small chance (10%) (1)

even chance (50%) (2)

high chance (90%) (3)

 

ta_7 See a short video of a scene, and then be able to construct a 3D model of the scene good enough to create a realistic video of the same scene from a substantially different angle.For example, constructing a short video of walking through a house from a video taking a very different path through the house.

small chance (10%) (1)

even chance (50%) (2)

high chance (90%) (3)

 

ta_8 Transcribe human speech with a variety of accents in a noisy environment as well as a typical human can.

small chance (10%) (1)

even chance (50%) (2)

high chance (90%) (3)

 

ta_9 Take a written passage and output a recording that can’t be distinguished from a voice actor, by an expert listener.

small chance (10%) (1)

even chance (50%) (2)

high chance (90%) (3)

 

ta_10 Routinely and autonomously prove mathematical theorems that are publishable in top mathematics journals today, including generating the theorems to prove.

small chance (10%) (1)

even chance (50%) (2)

high chance (90%) (3)

 

ta_11 Perform as well as the best human entrants in the Putnam competition—a math contest whose questions have known solutions, but which are difficult for the best young mathematicians.

small chance (10%) (1)

even chance (50%) (2)

high chance (90%) (3)

 

ta_12 Defeat the best Go players, training only on as many games as the best Go players have played.     For reference, DeepMind’s AlphaGo has probably played a hundred million games of self-play, while Lee Sedol has probably played 50,000 games in his life1.     1 Lake et al. (2015). Building Machines That Learn and Think Like People

small chance (10%) (1)

even chance (50%) (2)

high chance (90%) (3)

 

ta_13 Beat the best human Starcraft 2 players at least 50% of the time, given a video of the screen.   Starcraft 2 is a real time strategy game characterized by:   Continuous time play Huge action space Partial observability of enemies Long term strategic play, e.g. preparing for and then hiding surprise attacks.

small chance (10%) (1)

even chance (50%) (2)

high chance (90%) (3)

 

ta_14 Play a randomly selected computer game, including difficult ones, about as well as a human novice, after playing the game less than 10 minutes of game time. The system may train on other games.

small chance (10%) (1)

even chance (50%) (2)

high chance (90%) (3)

 

ta_15 Play new levels of Angry Birds better than the best human players. Angry Birds is a game where players try to efficiently destroy 2D block towers with a catapult. For context, this is the goal of the IJCAI Angry Birds AI competition1.     1 aibirds.org

small chance (10%) (1)

even chance (50%) (2)

high chance (90%) (3)

 

ta_16 Outperform professional game testers on all Atari games using no game-specific knowledge. This includes games like Frostbite, which require planning to achieve sub-goals and have posed problems for deep Q-networks1, 2.     1 Mnih et al. (2015). Human-level control through deep reinforcement learning 2 Lake et al. (2015). Building Machines That Learn and Think Like People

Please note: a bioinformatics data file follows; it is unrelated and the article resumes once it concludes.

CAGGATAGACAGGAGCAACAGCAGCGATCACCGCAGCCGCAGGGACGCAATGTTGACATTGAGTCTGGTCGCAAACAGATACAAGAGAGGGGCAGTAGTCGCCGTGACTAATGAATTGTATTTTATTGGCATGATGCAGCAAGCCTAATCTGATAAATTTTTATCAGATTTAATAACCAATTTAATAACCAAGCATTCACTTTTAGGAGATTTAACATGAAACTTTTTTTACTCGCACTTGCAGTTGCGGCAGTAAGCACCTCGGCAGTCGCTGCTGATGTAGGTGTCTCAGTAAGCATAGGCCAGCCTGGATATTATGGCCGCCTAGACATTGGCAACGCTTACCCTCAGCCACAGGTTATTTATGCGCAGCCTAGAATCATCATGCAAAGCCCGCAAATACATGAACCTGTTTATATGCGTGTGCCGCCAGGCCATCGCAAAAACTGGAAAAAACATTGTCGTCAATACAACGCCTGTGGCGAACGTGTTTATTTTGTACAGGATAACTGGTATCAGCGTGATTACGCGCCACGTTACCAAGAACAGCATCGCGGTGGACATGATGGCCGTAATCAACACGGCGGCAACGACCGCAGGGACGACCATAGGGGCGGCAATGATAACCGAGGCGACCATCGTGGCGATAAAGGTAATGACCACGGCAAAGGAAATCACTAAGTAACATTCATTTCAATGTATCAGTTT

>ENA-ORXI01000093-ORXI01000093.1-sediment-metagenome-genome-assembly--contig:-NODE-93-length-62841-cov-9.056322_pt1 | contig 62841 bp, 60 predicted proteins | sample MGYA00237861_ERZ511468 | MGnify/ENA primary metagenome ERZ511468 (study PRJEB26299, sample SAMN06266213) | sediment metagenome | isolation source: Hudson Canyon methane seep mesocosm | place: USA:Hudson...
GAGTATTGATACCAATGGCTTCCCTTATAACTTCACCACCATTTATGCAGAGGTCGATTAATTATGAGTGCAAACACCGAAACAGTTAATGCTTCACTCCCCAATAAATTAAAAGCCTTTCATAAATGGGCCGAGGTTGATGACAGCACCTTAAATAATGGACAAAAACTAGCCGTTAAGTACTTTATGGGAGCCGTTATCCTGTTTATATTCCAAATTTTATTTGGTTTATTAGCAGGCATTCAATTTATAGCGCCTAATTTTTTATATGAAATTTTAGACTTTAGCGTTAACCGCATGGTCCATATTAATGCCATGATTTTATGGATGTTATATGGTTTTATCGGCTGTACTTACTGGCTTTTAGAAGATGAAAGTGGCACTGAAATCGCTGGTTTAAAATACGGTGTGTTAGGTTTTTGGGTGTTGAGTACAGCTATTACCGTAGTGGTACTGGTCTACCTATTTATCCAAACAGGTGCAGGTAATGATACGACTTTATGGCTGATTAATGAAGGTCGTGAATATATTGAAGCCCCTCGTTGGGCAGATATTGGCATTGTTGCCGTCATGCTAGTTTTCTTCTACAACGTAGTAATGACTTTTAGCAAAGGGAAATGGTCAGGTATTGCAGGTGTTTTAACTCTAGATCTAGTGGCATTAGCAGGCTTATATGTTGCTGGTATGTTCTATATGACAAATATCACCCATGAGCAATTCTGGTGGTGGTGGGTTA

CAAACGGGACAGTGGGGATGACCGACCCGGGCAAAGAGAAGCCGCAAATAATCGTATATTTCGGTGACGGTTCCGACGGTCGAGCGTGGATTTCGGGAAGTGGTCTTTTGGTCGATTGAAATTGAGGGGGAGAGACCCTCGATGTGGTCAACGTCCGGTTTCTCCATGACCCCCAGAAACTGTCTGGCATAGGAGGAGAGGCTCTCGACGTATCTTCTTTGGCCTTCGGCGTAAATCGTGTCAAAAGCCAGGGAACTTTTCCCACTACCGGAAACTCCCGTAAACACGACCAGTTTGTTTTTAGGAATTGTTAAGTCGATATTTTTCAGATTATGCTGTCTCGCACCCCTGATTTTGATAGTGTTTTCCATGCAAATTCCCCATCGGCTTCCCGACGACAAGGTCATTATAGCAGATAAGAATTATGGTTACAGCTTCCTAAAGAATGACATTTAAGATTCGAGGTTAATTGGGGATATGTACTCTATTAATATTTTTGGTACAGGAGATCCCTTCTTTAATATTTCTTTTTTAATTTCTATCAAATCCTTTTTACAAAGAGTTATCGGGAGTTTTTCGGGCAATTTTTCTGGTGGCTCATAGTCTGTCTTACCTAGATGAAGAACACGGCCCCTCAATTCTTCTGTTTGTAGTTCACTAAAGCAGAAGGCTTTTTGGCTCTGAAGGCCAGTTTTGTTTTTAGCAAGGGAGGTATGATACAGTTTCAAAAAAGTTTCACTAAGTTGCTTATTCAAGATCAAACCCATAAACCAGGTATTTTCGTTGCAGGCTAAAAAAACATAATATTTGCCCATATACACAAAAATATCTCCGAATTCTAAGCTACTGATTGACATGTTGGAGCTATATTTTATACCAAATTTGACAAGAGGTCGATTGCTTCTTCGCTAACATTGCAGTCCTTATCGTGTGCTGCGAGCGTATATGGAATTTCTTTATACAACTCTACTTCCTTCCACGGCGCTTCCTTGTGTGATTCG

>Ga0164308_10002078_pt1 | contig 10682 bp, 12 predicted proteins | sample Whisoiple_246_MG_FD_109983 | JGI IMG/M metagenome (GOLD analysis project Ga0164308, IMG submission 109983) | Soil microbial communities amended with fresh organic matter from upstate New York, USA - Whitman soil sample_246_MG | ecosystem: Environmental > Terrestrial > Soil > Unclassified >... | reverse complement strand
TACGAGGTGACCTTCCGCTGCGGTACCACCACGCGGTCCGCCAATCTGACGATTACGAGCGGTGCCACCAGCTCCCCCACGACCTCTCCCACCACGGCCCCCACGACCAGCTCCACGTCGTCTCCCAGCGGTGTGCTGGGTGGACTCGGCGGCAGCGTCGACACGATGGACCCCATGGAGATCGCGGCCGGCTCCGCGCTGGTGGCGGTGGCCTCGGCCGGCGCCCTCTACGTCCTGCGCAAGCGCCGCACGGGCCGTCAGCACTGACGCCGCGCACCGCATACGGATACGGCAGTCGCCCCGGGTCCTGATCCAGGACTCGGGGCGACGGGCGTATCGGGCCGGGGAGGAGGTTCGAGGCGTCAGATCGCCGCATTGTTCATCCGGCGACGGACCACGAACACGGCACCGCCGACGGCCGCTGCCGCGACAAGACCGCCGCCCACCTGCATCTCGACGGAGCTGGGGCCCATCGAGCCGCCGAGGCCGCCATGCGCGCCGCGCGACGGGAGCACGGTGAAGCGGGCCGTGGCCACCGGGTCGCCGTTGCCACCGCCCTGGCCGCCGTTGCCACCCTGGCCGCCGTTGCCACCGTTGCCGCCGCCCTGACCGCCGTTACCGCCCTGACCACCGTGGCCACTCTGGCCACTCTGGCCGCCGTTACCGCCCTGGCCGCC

small chance (10%) (1)

even chance (50%) (2)

high chance (90%) (3)

 

ta_17 Outperform human novices on 50% of Atari games after only 20 minutes of training play time and no game specific knowledge.   For context, the original Atari playing deep Q-network outperforms professional game testers on 47% of games1, but used hundreds of hours of play to train2.   1 Mnih et al. (2015). Human-level control through deep reinforcement learning 2 Lake et al. (2015). Building Machines That Learn and Think Like People

small chance (10%) (1)

even chance (50%) (2)

high chance (90%) (3)

 

ta_18 Fold laundry as well and as fast as the median human clothing store employee.

small chance (10%) (1)

even chance (50%) (2)

high chance (90%) (3)

 

ta_19 Beat the fastest human runners in a 5 kilometer race through city streets using a bipedal robot body.

small chance (10%) (1)

even chance (50%) (2)

high chance (90%) (3)

 

ta_20 Physically assemble any LEGO set given the pieces and instructions, using non-specialized robotics hardware.   For context, Fu 20161 successfully joins single large LEGO pieces using model based reinforcement learning and online adaptation.   1 Fu et al. (2016). One-Shot Learning of Manipulation Skills with Online Dynamics Adaptation and Neural Network Priors

small chance (10%) (1)

even chance (50%) (2)

high chance (90%) (3)

 

ta_21 Learn to efficiently sort lists of numbers much larger than in any training set used, the way Neural GPUs can do for addition1, but without being given the form of the solution.   For context, Neural Turing Machines have not been able to do this2, but Neural Programmer-Interpreters3 have been able to do this by training on stack traces (which contain a lot of information about the form of the solution).   1 Kaiser & Sutskever (2015). Neural GPUs Learn Algorithms   2 Zaremba & Sutskever (2015). Reinforcement Learning Neural Turing Machines   3 Reed & de Freitas (2015). Neural Programmer-Interpreters